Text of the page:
The Fiduciary Executive: Sessions and Trump cannot fire Mueller

Here’s the second installment in my series with my friend and colleague Ethan Leib on the fiduciary limits on the executive branch, in Slate this week. Sessions should not be able to fire McCabe, and nor should he or Trump be able to fire Mueller, because of the fiduciary obligation under the Constitution and their oath of office to “faithfully execute” the law.

Here’s the legal procedural pay-off:

“American courts have given the language of “faithful execution” in the context of public officials enforceable meaning in past precedents, binding public officials to good faith and loyalty. For example, one case in federal court has held poultry inspectors at the Department of Agriculture to have enforceable public fiduciary obligations to the United States; another has held a former CIA agent to a fiduciary duty of confidentiality. It could be possible for Mueller to seek an injunction from a federal court based on these arguments to block his firing from any official acting for self-protection against the public interest.”

Hypocrisy alert: the death penalty

1. is calling for the execution of drug dealers.

2. Russian organized crime engages in drug trafficking.

3. Has Trump considered whether someone who launders money for Russian mobsters through NY real estate might be considered a kind of drug dealer/trafficker?

(Just to be clear, I am 100% opposed to the death penalty. I’m just noting the potentially glaring hypocrisy, similar to his hypocrisy about due process and the Central Park 5 he wanted to execute.)

Pardons, Firings, and the Faithful President 

The President “shall take Care that the Laws be *faithfully* executed.” This constitutional text historically imposes fiduciary duties of care and loyalty against self-dealing pardons or self-protecting firings, as my friend and colleague Ethan Leib and I argue in The Washington Post:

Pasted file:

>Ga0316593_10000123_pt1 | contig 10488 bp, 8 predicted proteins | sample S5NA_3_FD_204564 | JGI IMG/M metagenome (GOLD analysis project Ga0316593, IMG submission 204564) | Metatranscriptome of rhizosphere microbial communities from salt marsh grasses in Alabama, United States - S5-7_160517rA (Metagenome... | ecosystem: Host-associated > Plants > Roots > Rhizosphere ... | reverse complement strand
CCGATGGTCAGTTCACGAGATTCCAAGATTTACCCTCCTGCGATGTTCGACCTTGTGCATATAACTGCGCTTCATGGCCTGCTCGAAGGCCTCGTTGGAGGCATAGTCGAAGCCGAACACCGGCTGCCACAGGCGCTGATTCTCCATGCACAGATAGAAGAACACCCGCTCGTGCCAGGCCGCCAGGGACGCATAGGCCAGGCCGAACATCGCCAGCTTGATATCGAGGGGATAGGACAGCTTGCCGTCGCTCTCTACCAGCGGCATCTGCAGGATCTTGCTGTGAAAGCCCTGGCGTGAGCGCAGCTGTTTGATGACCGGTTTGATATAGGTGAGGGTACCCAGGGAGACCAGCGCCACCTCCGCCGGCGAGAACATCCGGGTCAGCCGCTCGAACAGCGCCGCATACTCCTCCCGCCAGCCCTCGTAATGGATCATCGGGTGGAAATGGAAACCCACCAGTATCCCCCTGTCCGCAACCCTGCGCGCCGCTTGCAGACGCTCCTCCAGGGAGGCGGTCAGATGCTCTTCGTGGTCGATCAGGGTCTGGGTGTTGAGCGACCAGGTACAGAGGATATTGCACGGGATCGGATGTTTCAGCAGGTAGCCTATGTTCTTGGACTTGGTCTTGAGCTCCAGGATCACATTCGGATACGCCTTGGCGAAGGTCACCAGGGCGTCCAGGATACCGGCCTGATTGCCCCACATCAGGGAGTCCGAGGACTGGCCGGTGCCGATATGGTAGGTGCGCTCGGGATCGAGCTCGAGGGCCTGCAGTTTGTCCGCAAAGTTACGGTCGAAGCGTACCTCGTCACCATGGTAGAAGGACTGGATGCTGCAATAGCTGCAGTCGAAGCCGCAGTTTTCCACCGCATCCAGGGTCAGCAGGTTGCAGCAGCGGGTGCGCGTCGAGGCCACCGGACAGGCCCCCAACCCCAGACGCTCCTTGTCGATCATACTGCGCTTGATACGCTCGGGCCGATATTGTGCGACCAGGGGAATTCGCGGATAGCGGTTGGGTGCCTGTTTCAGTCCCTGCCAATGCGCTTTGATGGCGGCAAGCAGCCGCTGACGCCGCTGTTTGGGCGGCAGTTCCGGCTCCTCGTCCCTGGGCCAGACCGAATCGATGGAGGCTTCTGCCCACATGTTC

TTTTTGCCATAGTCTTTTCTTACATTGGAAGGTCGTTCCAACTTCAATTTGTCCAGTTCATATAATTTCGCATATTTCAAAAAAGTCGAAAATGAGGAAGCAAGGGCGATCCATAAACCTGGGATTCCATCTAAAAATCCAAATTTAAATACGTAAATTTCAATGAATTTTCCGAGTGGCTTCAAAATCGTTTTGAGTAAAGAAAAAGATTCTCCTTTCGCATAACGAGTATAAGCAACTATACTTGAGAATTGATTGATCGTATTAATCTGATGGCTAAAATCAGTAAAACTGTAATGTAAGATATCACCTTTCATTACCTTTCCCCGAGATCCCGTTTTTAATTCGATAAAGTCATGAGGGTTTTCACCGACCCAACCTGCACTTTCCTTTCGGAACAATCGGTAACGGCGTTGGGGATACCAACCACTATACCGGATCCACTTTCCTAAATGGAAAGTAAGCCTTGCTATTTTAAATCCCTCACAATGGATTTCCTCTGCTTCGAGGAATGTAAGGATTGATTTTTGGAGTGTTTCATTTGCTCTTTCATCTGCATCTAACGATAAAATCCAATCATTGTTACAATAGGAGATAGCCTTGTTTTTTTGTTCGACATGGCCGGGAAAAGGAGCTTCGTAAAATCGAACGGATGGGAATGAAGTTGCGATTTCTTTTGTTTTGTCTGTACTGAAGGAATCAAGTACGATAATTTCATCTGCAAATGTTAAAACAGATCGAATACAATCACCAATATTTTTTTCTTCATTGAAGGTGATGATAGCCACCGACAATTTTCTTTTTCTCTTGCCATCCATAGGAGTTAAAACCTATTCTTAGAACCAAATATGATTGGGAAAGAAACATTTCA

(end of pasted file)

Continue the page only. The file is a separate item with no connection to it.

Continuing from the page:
Odd predictions for 2018

  1. All four Boston teams make it to the finals and lose all four. ( over , or over , or over … unlikely get past , as long as it’s not .

2. Netanyahu leaves office in 2018, but Trump hangs on. I can accept that… as long as…

3. The Democrats take 52 seats in the Senate, and win a comfortable majority in the House. Beto O’Rourke knocks off Ted Cruz. Maybe Bredesen defeats the odious Blackburn in Tennessee, and Democrats sweep the red state incumbents plus Nevada and Arizona.

4. More indictments, more guilty pleas turning into more cooperating witnesses. I’m avoiding specifics.

Kushner, Confirming the Dossier details, and Qatar’s Quid for Russian Quo

My new Slate piece: I connect the dots between the Kushner scandals this week and the Steele Dossier’s details of quid pro quo. Qatar may be the middleman between Putin and Trump, through Qatar’s purchase of Rosneft from Russia, and a Qatar-backed firm delivering a massive loan to Kushner. In between, Kushner manipulated a Gulf State crisis, allegedly to coerce the loan completion at the risk of a regional armed conflict. Details here:

Executive summary: “Russia’s sale of Rosneft Gas is the key event in the Steele Dossier’s quid pro quo allegation. June 2016: Russians offer Trumpers (through Carter Page) a massive payout in return for lifting sanctions. Qatari firm acquires Rosneft from Russia [Dec ‘16]. Kushner seeks money directly from Qatar. But Qatar does not deliver to Kushner. Kushner creates a crisis vs. Qatar w/ risk of war. Then the Qatar-backed Apollo Group delivers $184 million to Kushner.

Additional note:

A colleague pointed out that the 19.5% in both the dossier’s Russia/Carter Page deal and the Qatar Dec.9 deal makes sense, because there is probably  a 20% legal threshold rule for reporting financing and investors. These deals are under that 20% threshold because the dealmakers seem to be unusually focused on secrecy and evading regulators and prosecutors.

Mueller may now have enough to charge collusion as criminal conspiracy 

During the entire investigation, I’ve written or stated that “collusion” is not a crime. But now I’m persuaded that Mueller has legal precedent and probably sufficient facts to convert knowing collusion into a criminal conspiracy charge. I agree with Randall Eliason’s commentary that Mueller has evidence to turn collusion into a conspiracy charge under 18 USC 371, and Mueller is using this approach in his indictments: